1/2 cup fresh lemon juice
1/4 cup vegetable oil
2 tablespoons Worcestershire sauce
4 cloves garlic, minced
2 teaspoons coarse salt (kosher or sea)
1 teaspoon freshly ground black pepper

For the mop sauce:
8 tablespoons (1 stick) salted butter
1/2 cup Tabasco sauce or your favorite hot sauce

For serving:
Blue Cheese Sauce or dressing
4 ribs celery, rinsed and cut into thirds lengthwise, then cut crosswise into roughly 3-inch sticks

You'll also need: 1 1/2 cups wood chips or chunks (preferably hickory or oak), soaked for 1 hour in water to cover, then drained

Rinse the chicken wings under cold running water and blot them dry with paper towels. Cut the tips off the wings and discard them (or leave the tips on if you don't mind munching a morsel that's mostly skin and bones). Cut each wing into 2 pieces through the joint.

Make the marinade: Whisk together the hot sauce, lemon juice, oil, Worcestershire sauce, garlic, salt, and pepper in a large nonreactive mixing bowl. Stir in the wing pieces and let marinate in the refrigerator, covered, for 4 to 6 hours or as long as overnight, turning the wings several times so that they marinate evenly.

Make the mop sauce: Just before setting up the grill, melt the butter in a small saucepan over medium heat and stir in the hot sauce.

Set up the grill for indirect grilling and preheat to medium. If using a gas grill, place all of the wood chips or chunks in the smoker box or in a smoker pouch and run the grill on high until you see smoke, then reduce the heat to medium. If using a charcoal grill, place a large drip pan in the center, preheat the grill to medium, then toss all of the wood chips or chunks on the coals.

When ready to cook, drain the marinade off the wings and discard the marinade. Brush and oil the grill grate. Place the wings in the center of the hot grate, over the drip pan and away from the heat, and cover the grill. Cook the wings until the skin is crisp and golden brown and the meat is cooked through, 30 to 40 minutes.

During the last 10 minutes, start basting the wings with some of the mop sauce.

Transfer the grilled wings to a shallow bowl or platter and pour the remaining mop sauce over them. Serve with the blue cheese sauce and celery for dipping and of course plenty of paper napkins and cold beer.

Yield: Makes 32 pieces

NOTE: ALL RECIPES FROM BBQ USA by STEVEN RAICHLEN. EACH RECIPE REPRINTED OR POSTED ONLINE MUST CONTAIN THE FOLLOWING CREDIT-- Recipe from BBQ USA by Steven Raichlen Copyright ¼ 2003 by Steven Raichlen All rights reserved. Used by permission of Workman Publishing.

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Table of Contents

Introduction: What is Barbecue?(1)

A Brief History of Barbecue in America(5)

Getting Started: A Concise Primer on Grilling & Barbecuing (17)
A short course in choosing a grill, setting it up, getting it lit, and knowing when the food is cooked.

Off to a Fiery Start (32)
Begin the meal with pizzazz. Flame cook Prosciutto-Wrapped Peaches like they do in Virginia, chicken wings the Louisville way, Mojo-Marinated Pork Florida style, and Tiki Beef Kebabs with California flare. Dozens of choices, plus some drinks to serve alongside, including a Chimayo Cocktail.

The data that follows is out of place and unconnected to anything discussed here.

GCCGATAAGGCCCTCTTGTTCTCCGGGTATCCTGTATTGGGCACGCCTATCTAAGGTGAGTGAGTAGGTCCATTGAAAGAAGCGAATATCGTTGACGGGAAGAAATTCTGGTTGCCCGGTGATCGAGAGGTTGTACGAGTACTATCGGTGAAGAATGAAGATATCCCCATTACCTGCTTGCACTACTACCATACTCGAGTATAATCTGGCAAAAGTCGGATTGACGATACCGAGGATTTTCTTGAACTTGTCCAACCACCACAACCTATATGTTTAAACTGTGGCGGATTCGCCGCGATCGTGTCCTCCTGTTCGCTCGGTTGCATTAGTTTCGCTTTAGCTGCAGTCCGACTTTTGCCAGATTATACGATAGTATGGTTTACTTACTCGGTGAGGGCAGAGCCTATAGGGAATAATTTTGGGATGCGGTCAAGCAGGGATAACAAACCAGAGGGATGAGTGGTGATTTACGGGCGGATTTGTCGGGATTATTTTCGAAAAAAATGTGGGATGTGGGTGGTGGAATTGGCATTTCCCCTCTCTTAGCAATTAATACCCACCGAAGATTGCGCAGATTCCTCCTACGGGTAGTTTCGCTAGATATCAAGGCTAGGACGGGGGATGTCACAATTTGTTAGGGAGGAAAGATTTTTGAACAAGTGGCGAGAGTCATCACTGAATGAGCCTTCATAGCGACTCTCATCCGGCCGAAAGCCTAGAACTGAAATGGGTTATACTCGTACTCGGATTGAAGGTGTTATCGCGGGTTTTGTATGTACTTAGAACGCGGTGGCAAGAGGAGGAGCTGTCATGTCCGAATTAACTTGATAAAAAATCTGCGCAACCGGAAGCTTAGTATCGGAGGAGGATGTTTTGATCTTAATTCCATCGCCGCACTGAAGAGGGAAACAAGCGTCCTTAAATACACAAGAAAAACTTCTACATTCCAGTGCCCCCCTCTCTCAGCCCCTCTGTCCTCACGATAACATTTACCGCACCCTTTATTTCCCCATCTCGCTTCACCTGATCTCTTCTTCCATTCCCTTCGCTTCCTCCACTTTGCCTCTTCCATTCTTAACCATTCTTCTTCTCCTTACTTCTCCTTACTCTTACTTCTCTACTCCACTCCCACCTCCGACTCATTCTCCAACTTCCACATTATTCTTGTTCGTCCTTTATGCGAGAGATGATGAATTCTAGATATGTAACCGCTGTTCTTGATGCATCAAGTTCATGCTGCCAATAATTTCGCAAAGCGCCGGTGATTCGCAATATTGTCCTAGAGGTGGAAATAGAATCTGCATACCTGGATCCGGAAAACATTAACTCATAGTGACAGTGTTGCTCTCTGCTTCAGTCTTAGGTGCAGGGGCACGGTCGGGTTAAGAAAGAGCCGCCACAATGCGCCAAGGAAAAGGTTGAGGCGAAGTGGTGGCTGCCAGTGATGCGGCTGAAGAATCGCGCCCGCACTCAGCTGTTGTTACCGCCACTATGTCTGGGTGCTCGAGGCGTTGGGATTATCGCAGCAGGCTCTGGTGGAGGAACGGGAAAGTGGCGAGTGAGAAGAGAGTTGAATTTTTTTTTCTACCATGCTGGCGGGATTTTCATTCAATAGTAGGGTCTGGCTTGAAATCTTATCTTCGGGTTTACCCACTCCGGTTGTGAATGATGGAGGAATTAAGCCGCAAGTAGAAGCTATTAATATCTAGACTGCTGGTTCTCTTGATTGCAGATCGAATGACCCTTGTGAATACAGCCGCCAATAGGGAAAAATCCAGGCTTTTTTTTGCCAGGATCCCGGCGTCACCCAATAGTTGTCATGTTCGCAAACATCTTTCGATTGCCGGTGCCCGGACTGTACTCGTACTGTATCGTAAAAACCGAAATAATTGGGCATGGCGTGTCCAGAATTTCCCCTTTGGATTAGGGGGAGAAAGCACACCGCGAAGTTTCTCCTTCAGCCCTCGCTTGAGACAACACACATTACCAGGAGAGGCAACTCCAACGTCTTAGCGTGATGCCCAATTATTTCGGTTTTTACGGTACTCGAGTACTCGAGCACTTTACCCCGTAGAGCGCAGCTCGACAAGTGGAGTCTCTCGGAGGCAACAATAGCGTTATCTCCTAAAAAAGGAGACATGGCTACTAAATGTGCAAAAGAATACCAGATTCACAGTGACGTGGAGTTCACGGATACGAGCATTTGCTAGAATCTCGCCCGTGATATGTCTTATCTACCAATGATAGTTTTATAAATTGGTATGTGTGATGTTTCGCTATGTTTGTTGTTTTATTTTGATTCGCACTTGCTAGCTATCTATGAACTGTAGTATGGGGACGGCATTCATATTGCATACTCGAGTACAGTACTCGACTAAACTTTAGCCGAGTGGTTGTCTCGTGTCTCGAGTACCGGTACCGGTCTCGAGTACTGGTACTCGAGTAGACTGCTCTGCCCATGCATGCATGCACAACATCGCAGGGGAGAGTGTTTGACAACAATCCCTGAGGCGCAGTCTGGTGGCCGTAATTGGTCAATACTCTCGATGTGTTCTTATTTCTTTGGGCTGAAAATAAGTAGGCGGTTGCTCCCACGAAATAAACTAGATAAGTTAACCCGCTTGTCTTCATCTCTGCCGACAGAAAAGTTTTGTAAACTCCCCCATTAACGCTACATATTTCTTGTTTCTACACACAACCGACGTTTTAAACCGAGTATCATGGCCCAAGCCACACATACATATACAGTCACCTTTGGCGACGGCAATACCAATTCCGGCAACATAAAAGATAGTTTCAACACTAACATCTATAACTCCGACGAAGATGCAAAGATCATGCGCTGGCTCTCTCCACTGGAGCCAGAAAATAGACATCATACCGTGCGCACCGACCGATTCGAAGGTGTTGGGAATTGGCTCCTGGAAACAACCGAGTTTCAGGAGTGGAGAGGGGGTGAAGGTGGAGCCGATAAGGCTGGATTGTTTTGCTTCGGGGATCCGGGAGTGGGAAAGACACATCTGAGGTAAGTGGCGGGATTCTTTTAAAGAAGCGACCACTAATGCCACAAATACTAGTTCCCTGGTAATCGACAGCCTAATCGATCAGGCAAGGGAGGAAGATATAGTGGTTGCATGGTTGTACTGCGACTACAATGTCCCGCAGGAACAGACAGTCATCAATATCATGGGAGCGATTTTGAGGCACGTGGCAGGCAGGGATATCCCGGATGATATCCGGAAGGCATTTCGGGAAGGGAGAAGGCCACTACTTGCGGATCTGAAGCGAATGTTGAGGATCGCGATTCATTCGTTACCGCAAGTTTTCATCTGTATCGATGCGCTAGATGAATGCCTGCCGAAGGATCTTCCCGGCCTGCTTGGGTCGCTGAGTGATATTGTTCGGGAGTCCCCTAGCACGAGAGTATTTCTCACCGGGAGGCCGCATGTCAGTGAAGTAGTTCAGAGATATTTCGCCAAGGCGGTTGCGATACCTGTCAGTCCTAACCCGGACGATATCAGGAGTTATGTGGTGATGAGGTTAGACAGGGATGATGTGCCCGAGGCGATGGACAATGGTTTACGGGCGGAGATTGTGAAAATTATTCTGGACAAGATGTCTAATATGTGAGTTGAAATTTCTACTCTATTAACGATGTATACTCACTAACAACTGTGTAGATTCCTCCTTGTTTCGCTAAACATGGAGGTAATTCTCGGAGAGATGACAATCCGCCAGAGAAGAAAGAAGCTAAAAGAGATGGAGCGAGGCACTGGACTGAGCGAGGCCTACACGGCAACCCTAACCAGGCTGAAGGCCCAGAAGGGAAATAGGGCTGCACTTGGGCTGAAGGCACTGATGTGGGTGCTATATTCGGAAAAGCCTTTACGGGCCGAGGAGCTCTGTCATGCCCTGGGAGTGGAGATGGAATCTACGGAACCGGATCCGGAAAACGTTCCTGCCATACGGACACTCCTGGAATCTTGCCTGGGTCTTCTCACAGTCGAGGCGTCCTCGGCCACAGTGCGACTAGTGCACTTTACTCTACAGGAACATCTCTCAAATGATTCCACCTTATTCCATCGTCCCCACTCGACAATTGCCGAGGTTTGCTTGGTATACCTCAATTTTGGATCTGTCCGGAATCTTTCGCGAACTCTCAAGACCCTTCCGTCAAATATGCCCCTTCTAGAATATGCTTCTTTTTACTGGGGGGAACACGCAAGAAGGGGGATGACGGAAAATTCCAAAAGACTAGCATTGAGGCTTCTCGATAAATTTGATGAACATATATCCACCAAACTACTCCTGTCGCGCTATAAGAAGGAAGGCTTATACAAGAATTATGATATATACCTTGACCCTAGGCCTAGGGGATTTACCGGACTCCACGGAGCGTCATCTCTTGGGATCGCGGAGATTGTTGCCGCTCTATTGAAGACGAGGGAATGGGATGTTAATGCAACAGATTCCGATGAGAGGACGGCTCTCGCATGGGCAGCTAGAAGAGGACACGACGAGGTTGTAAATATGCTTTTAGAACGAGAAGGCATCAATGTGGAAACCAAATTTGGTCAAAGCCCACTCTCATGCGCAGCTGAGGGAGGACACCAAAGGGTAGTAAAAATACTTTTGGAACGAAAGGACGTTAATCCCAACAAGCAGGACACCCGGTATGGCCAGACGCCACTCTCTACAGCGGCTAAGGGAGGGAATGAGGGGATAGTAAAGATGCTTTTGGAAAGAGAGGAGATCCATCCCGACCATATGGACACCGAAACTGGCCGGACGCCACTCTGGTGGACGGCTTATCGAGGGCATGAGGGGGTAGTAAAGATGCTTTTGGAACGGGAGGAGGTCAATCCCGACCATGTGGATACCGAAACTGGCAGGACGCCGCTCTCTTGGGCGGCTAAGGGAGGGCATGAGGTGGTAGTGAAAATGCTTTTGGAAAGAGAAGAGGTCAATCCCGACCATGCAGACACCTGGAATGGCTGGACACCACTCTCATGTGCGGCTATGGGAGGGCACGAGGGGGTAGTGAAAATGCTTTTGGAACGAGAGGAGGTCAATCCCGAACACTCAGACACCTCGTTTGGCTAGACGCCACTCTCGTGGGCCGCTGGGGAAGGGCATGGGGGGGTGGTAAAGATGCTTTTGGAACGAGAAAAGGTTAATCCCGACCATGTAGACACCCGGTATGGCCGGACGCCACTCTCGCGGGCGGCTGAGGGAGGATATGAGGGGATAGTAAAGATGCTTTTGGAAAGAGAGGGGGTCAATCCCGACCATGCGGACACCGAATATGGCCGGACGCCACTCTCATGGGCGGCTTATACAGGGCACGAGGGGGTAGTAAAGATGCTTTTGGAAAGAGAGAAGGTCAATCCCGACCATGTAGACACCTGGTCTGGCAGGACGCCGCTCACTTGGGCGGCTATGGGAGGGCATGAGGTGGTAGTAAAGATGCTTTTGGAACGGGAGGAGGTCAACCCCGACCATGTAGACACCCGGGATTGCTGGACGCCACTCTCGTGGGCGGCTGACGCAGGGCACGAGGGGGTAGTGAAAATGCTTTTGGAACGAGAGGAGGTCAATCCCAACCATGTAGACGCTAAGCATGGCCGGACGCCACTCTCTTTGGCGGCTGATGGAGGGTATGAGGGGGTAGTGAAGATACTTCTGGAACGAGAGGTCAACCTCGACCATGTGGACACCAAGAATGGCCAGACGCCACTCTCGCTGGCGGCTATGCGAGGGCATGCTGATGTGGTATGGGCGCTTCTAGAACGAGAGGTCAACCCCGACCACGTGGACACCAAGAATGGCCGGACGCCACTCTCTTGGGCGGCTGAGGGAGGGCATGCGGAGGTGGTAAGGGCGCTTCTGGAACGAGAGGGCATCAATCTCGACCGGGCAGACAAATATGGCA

Live-Fire Salads (108)
Grilling brings out the best in a salad. Wait until you try the Grilled Caesar Salad or the Tomato and Hearts of Palm. Plus Calamari Salad with White Beans and Bitter Lettuce, and four kinds of slaw.

Breads and Pizzas (132)
The grill makes the perfect toaster. There's plenty of room for that Little Italy favorite, garlic bread. Or A New Corn Stick from the West Indies. Or pizzas the way they grill them in Rhode Island and New York. Bread takes to fire like smoke to the grill.

Gloriously Grilled Beef (162)
North America's love affair with beef is celebrated in a luscious round-up of steaks from Tucson, San Antonio, New York, Miami, Dallas, Toronto, L.A., Indianapolis, and of course, Philadelphia (sizzling with cheese). Plus briskets from North Dakota, Oklahoma, and Ohio, and everything else big and beefy.

Going Whole Hog (232)
The icon of American barbecue, pork, couldn't be more succulent than it is here—pulled and piled high on buns like they do in North Carolina, coffee-crusted and served Kentucky-style with Redeye Barbecue Sauce, roasted whole for a pig pickin à l
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Customer Reviews

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Sort by: Showing all of 10 Customer Reviews
  • Posted February 13, 2010

    Not for the Everyday BBQ

    I bought this book for my husband who is looking to improving his barbque. Many of the recipies contain a long list of ingredients. What my husband did appreciate is the information on grilling & the variety of heat applicable to the different grades of meat.

    2 out of 2 people found this review helpful.

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  • Anonymous

    Posted October 23, 2012

    Excellent!!!

    Very happy with this cookbook....everything I was looking for on bbq :)

    Was this review helpful? Yes  No   Report this review
  • Posted June 3, 2011

    Dont bother buying through them

    I bought a book and did not recieve what I had ordered. I was told to keep the book and they would send me the book that I had ordered. I was pleased with that. Then I received the book. I ordered a book in good condtion the book I received was junk. Several pages ruined and food was stuck on the pages and cover. Gross! I emailed and the company did not even respond or appoligize. They said that I would get a refund. Shipping was exremely slow so I had to wait and it was just a waste of my time. I would not order from this company.

    0 out of 4 people found this review helpful.

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    Posted September 3, 2009

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    Posted June 19, 2009

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    Posted June 20, 2010